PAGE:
The soluble epoxide hydrolase was long suspected to play a role in the development of heart failure. "But a candidate gene is not a proof", notes Prof. Luft. "It took more than four years for numerous researchers working together to gather convincing evidence about the candidate gene." Clinicians and scientists now hope for the development of new diagnostic and therapeutic options. "Animal experiments with inhibitors of the soluble epoxide hydrolase are in progress," Dr. Monti comments. "However, a gene deletion in a mouse is not necessarily the same as an inhibitory drug. The way into the clinical arena is long and arduous."

*Soluble epoxide hydrolase is a susceptibility gene for heart failure in a rat model of human disease

Jan Monti1,2,9, Judith Fischer1,9, Svetlana Paskas1, Matthias Heinig1,3, Herbert Schulz1, Claudia Gösele1, Arnd Heuser1,2, Robert Fischer1,2, Cosima Schmidt1, Alexander Schirdewan2, Volkmar Gross1, Oliver Hummel1, Henrike Maatz1, Giannino Patone1, Kathrin Saar1, Martin Vingron3, Steven M Weldon4, Klaus Lindpaintner5, Bruce D Hammock6, Klaus Rohde1, Rainer Dietz1,2, Stuart A Cook7, Wolf-Hagen Schunck1, Friedrich C Luft1,8 & Norbert Hubner1

1Max-Delbrück Center for Molecular Medicine, Robert-Rössle-Strasse 10, 13125 Berlin, Germany. 2Department of Clinical and Molecular Cardiology, Franz-Volhard Clinic, HELIOS, Charite´ -Universitätsmedizin Berlin, Schwanebecker Chaussee 50, 13125 Berlin, Germany. 3Department of Bioinformatics, Max-Planck-Institute for Molecular Genetics, Ihnestraße 63-73, 14195 Berlin, Germany. 4Boehringer Ingelheim Pharmaceuticals Inc., 900 Ridgebury Road, Ridgefield, Connecticut 06877-0368, USA. 5F. Hoffmann-La Roche, Grenzacherstrasse 124, 4070 Basel, Switzerland. 6Departments of Entomology and Nutrition and Cancer Research Center, University of California at Davis, One Shields Avenue, Davis, California 95616-8584, USA. 7MRC Clinical Sciences Centre, Faculty of Medicine, Imperial College London, South Kensington Campus, London SW7 2AZ, UK. 8Department of Nephrology/Hypertension, Franz-Volhard Clinic, HELIOS, Charité -Universitätsmedizin Berlin, Schwanebecker Chaussee 50, 13125 Berlin, Germany. 9These authors contributed equally to this work.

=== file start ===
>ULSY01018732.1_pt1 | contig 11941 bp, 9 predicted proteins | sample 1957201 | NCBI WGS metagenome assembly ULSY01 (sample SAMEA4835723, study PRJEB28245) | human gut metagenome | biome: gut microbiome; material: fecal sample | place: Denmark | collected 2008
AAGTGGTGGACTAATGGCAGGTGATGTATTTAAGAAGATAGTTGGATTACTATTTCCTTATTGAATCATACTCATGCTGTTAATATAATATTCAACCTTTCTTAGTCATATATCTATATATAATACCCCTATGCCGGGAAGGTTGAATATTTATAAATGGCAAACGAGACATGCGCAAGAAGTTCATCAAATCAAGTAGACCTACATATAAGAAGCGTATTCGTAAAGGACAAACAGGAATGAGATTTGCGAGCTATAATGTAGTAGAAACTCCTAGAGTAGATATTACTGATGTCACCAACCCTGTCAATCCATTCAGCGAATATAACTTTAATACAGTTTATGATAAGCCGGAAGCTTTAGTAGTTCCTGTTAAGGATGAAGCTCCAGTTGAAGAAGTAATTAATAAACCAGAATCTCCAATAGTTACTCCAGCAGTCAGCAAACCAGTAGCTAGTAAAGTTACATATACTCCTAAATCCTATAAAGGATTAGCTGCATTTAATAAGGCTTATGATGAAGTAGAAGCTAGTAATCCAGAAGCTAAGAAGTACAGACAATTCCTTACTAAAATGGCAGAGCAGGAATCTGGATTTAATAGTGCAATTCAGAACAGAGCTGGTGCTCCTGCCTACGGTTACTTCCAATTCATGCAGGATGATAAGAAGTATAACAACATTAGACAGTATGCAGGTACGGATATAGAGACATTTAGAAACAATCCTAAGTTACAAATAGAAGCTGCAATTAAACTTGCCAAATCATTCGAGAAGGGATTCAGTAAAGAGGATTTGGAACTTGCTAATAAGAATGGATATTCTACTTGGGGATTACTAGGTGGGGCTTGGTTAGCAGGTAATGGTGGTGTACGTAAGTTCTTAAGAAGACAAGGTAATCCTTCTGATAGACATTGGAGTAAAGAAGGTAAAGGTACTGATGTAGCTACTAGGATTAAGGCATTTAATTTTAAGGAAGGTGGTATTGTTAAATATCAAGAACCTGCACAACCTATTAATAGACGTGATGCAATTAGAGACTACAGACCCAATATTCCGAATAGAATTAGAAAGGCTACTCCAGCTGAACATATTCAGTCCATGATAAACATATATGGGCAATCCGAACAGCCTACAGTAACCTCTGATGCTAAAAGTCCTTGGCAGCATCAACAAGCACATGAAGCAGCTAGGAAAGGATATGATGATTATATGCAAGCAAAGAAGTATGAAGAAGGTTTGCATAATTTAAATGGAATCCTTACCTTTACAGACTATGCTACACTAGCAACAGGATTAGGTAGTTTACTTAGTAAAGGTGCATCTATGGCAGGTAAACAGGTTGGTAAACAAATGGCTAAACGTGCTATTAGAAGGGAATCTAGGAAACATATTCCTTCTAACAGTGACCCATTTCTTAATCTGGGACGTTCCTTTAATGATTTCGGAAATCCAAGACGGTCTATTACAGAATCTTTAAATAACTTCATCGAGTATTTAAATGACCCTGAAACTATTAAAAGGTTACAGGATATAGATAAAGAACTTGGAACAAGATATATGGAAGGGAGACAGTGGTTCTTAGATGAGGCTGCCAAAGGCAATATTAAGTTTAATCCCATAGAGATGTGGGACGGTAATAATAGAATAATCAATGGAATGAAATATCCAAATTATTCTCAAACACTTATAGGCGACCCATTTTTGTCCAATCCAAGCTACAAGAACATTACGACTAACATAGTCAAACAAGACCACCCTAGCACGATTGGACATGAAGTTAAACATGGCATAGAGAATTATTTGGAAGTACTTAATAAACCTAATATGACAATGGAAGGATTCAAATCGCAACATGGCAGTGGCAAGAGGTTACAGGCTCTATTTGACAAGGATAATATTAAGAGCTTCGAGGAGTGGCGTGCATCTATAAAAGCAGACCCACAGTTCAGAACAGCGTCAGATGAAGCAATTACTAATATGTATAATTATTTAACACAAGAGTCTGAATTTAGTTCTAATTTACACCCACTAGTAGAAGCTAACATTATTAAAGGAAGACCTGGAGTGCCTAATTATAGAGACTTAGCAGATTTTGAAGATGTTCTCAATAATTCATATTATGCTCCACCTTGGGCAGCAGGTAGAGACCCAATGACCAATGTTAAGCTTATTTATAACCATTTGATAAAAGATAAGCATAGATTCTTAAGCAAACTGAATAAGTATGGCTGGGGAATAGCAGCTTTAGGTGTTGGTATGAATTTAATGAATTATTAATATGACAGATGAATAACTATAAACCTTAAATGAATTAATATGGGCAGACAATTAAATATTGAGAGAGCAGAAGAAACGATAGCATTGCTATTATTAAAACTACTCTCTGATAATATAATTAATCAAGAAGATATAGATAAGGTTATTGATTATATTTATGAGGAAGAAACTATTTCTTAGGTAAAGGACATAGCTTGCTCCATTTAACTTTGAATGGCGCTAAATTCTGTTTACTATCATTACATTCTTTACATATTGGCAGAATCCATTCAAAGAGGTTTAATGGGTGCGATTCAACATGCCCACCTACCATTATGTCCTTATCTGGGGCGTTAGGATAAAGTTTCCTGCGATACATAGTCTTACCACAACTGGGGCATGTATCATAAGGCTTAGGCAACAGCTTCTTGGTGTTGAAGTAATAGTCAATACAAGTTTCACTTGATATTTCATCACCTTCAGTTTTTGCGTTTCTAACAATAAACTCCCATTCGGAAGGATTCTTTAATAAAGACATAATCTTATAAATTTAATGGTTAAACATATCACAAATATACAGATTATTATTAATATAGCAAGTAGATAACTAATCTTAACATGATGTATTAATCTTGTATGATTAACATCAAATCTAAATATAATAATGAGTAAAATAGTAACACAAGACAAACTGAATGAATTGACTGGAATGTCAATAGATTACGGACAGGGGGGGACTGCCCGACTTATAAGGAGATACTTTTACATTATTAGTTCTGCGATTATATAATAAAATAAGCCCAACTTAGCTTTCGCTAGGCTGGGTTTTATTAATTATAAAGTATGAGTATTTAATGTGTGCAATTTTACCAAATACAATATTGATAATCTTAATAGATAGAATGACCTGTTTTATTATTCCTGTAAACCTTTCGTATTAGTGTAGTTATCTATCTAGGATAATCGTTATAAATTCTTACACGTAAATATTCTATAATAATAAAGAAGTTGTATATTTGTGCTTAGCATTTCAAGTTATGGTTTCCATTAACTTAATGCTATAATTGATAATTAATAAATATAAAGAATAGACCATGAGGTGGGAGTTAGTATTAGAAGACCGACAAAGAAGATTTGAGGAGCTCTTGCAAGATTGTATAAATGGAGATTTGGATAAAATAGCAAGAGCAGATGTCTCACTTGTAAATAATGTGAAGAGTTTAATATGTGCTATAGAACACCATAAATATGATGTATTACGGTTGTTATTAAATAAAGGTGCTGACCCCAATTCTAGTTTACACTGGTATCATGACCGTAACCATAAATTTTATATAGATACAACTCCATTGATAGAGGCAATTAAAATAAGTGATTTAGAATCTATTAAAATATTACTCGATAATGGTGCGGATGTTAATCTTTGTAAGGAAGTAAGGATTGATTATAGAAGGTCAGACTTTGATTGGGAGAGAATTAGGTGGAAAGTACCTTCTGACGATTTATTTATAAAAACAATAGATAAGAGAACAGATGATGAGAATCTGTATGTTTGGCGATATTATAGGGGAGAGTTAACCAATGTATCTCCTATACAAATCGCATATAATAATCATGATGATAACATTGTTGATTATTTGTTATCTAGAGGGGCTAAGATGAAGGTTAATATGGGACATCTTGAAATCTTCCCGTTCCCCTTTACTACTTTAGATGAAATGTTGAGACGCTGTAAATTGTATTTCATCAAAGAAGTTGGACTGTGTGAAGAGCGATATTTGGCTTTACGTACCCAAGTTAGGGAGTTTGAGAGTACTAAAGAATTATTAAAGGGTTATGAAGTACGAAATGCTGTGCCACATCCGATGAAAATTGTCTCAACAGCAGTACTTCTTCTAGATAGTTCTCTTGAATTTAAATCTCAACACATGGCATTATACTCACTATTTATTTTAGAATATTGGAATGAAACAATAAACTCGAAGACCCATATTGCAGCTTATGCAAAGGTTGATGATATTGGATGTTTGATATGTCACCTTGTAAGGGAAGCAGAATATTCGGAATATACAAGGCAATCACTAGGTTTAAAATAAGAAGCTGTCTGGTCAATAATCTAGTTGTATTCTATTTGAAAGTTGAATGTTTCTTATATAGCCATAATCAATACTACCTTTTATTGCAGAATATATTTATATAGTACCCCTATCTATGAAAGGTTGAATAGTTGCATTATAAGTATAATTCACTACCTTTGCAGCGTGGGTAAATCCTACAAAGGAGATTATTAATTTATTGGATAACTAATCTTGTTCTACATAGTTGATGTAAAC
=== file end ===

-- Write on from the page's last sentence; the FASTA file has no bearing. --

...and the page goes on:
Barbara Bachtler
Press and Public Affairs
Max Delbrück Center for Molecular Medicine (MDC) Berlin-Buch
Robert-Rössle-Straße 10; 13125 Berlin; Germany
Phone: +49 (0) 30 94 06 - 38 96
Fax: +49 (0) 30 94 06 - 38 33
e-mail: presse@mdc-berlin.de

Barbara Bachtler | Max-Delbrück-Centrum
Further information:
http://www.mdc-berlin.de/en/news

Further reports about: Ephx2 Epoxide Genetic SHHF heart failure hydrolase hypertension soluble

More articles from Life Sciences:

nachricht Colorectal cancer: Increased life expectancy thanks to individualised therapies
20.02.2020 | Christian-Albrechts-Universität zu Kiel

nachricht Sweet beaks: What Galapagos finches and marine bacteria have in common
20.02.2020 | Max-Planck-Institut für Marine Mikrobiologie

All articles from Life Sciences >>>

The most recent press releases about innovation >>>

Die letzten 5 Focus-News des innovations-reports im Überblick:

Im Focus: A step towards controlling spin-dependent petahertz electronics by material defects

The operational speed of semiconductors in various electronic and optoelectronic devices is limited to several gigahertz (a billion oscillations per second). This constrains the upper limit of the operational speed of computing. Now researchers from the Max Planck Institute for the Structure and Dynamics of Matter in Hamburg, Germany, and the Indian Institute of Technology in Bombay have explained how these processes can be sped up through the use of light waves and defected solid materials.